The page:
Kurt Motamedi Proposes Four Ways Senior Leaders Can Curb Office Politics in Chief Executive
Creating hierarchies is human, but when office politics aren’t addressed, it fosters an environment where adverse behaviors thrive and operations suffer.
Pepperdine Graziadio Business School recently set out to learn how managers and workers view office politics, which include toxic behaviors, discriminatory practices, and interpersonal difficulties.
In a survey of 800 professionals, 68 percent say office politics is very or somewhat prevalent in their office, and half of the workers surveyed say they feel pressured to engage in office politics.
“As the survey results show, office politics can be a challenge for businesses,” said Kurt Motamedi, Professor of Strategy and Leadership at Pepperdine Graziadio. “When office politics aren’t addressed, it fosters an environment where adverse behaviors thrive and operations suffer. However, it doesn’t have to be this way.”
According to the survey, management has the most influence over the level of office politics in an organization. With that in mind, here are four ways leaders can foster a healthy work environment:
- Maintain an open dialogue in planning and set realistic goals and expectations for team members.
There is a famous saying in business: “Bad communication ends a lot of good things. Good communication ends a lot of bad things.” When asked about the top challenges for getting ahead in today’s workplace, communication problems (35 percent) were the only response that finished ahead of office politics (29 percent). As clear expectations and goals can keep employees on track, unclear expectations make employees ask questions.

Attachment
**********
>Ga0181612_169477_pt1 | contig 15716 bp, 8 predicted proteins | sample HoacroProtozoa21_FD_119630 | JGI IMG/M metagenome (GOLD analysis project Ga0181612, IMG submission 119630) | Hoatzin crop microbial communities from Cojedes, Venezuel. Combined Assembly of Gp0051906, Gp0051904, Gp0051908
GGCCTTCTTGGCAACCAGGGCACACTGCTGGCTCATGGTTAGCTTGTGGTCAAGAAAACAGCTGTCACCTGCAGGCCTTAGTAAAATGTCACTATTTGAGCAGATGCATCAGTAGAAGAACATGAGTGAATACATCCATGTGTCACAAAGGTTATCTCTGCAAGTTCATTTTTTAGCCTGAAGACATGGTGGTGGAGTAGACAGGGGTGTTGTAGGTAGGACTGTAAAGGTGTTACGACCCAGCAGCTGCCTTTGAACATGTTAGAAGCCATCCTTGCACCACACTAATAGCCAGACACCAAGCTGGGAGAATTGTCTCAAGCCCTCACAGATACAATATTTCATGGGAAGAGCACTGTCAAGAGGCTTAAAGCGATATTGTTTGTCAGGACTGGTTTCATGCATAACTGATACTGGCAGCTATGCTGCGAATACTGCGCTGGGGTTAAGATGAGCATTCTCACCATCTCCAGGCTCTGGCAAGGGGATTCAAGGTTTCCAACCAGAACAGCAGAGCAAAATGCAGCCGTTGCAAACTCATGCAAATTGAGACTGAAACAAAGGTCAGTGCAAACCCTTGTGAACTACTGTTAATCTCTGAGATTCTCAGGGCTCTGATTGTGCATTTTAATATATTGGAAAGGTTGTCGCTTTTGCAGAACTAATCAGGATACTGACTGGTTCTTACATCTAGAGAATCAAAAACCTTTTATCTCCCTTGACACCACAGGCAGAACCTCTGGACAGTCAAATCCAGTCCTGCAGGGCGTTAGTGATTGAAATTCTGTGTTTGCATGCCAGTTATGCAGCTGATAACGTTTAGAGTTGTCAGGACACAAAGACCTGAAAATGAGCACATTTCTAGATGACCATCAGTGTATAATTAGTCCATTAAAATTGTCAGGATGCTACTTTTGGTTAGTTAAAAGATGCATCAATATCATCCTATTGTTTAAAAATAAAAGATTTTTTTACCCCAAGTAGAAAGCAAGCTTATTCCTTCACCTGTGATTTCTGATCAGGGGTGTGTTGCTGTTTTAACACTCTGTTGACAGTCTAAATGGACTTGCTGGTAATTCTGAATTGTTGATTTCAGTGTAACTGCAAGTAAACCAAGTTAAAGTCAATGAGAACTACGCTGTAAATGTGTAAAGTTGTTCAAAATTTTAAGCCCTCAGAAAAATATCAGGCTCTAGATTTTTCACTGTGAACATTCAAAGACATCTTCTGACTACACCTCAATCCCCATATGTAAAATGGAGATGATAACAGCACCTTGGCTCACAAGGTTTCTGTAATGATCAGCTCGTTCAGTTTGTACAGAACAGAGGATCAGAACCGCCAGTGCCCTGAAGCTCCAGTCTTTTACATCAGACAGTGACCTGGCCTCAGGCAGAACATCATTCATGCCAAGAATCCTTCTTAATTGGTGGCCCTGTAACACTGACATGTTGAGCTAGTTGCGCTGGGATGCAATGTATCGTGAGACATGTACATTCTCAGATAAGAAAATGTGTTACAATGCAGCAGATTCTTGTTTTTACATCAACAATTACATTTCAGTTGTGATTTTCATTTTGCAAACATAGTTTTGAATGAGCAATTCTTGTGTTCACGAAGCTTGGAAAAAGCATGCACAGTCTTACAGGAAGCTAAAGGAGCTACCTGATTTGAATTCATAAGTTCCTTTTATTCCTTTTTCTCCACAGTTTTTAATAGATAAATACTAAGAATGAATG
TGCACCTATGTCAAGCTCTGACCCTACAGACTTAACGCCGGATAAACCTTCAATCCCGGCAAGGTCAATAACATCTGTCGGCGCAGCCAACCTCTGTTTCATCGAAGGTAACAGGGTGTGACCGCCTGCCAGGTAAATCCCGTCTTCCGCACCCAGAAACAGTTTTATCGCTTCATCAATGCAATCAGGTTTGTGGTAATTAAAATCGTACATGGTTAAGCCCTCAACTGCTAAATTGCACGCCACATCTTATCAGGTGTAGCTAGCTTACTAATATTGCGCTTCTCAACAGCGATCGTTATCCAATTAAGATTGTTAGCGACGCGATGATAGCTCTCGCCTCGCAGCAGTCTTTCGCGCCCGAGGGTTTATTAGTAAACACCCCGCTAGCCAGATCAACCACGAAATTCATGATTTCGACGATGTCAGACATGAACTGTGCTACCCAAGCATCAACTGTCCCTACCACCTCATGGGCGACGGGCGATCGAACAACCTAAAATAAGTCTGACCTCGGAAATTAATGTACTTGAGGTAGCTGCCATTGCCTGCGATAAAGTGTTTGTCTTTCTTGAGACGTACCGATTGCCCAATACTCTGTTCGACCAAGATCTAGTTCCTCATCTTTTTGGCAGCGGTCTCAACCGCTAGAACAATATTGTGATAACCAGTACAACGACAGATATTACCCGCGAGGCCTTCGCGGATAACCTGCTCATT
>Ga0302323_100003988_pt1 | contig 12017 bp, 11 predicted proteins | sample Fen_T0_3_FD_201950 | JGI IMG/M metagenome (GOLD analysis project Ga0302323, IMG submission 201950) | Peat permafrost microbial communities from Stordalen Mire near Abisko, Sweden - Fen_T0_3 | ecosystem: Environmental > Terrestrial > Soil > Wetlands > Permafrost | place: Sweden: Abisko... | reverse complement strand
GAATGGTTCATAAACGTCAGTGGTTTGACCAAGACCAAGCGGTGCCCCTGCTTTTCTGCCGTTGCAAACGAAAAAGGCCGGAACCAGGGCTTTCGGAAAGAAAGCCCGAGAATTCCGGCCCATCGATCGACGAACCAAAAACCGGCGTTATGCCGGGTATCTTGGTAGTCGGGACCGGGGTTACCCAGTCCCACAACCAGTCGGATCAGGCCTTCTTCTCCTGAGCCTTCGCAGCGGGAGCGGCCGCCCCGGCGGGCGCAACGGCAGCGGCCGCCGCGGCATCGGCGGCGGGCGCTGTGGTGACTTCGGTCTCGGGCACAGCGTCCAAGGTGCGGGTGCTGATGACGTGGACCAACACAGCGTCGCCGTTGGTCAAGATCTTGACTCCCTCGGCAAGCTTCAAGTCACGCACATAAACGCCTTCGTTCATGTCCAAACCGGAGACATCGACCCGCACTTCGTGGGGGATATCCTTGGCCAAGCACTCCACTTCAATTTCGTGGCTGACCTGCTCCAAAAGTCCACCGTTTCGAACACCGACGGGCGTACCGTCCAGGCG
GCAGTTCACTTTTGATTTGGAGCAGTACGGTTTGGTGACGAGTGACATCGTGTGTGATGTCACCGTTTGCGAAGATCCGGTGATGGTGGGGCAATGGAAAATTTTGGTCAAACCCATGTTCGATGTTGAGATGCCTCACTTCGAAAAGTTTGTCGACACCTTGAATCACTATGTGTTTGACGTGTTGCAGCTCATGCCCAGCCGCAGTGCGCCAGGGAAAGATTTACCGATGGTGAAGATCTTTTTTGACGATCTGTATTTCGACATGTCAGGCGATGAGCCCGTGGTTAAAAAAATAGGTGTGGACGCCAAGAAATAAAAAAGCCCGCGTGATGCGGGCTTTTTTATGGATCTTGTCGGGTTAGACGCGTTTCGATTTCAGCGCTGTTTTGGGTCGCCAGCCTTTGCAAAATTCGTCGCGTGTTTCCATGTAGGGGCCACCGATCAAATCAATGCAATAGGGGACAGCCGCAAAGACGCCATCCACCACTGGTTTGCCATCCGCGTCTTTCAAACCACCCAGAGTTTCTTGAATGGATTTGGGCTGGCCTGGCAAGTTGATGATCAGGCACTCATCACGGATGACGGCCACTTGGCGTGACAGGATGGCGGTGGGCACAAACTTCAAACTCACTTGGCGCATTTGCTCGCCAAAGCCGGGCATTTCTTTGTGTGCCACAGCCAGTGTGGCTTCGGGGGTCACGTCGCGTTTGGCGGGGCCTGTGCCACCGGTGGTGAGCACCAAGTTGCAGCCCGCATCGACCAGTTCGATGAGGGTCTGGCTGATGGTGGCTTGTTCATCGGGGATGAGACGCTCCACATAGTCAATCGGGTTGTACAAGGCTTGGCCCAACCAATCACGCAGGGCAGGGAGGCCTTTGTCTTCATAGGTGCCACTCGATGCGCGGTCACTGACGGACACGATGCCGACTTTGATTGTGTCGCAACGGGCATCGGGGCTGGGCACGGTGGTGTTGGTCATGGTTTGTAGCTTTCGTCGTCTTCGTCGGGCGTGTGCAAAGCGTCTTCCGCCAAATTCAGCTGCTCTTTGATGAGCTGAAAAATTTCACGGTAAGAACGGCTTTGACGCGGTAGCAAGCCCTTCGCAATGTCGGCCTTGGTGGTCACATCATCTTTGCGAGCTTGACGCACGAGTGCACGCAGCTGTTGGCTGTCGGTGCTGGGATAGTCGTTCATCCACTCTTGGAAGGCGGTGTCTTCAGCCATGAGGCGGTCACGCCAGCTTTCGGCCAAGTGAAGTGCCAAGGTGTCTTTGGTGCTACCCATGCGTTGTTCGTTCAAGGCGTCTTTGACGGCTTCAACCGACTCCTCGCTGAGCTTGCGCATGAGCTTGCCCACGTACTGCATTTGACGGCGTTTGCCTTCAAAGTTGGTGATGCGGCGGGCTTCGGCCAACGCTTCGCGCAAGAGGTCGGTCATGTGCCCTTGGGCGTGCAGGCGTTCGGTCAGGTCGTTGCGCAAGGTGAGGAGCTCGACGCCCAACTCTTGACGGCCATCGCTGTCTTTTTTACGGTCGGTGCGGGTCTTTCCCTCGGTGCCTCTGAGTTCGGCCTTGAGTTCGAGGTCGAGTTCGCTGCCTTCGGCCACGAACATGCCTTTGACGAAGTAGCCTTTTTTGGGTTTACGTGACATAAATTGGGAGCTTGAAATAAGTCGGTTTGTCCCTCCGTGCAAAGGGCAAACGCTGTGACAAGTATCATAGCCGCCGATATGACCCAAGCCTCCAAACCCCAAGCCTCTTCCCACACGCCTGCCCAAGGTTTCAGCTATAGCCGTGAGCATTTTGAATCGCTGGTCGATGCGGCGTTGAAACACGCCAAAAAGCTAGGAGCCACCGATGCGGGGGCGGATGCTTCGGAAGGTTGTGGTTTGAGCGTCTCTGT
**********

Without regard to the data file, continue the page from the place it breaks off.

When there is a defined path to success, team members can better keep their heads in the game and their eyes on the ball. Managers should sit down with employees and produce a realistic and clear action plan on how to achieve upward mobility in the company.
Ditching the annual review in favor of weekly catch-ups, explaining the reasons behind decisions for clarity and learning, and letting each person in the meeting speak for two minutes to start the meeting can also foster trust and forge positive relationships (over skepticism and isolation).
Read the full story in Chief Executive.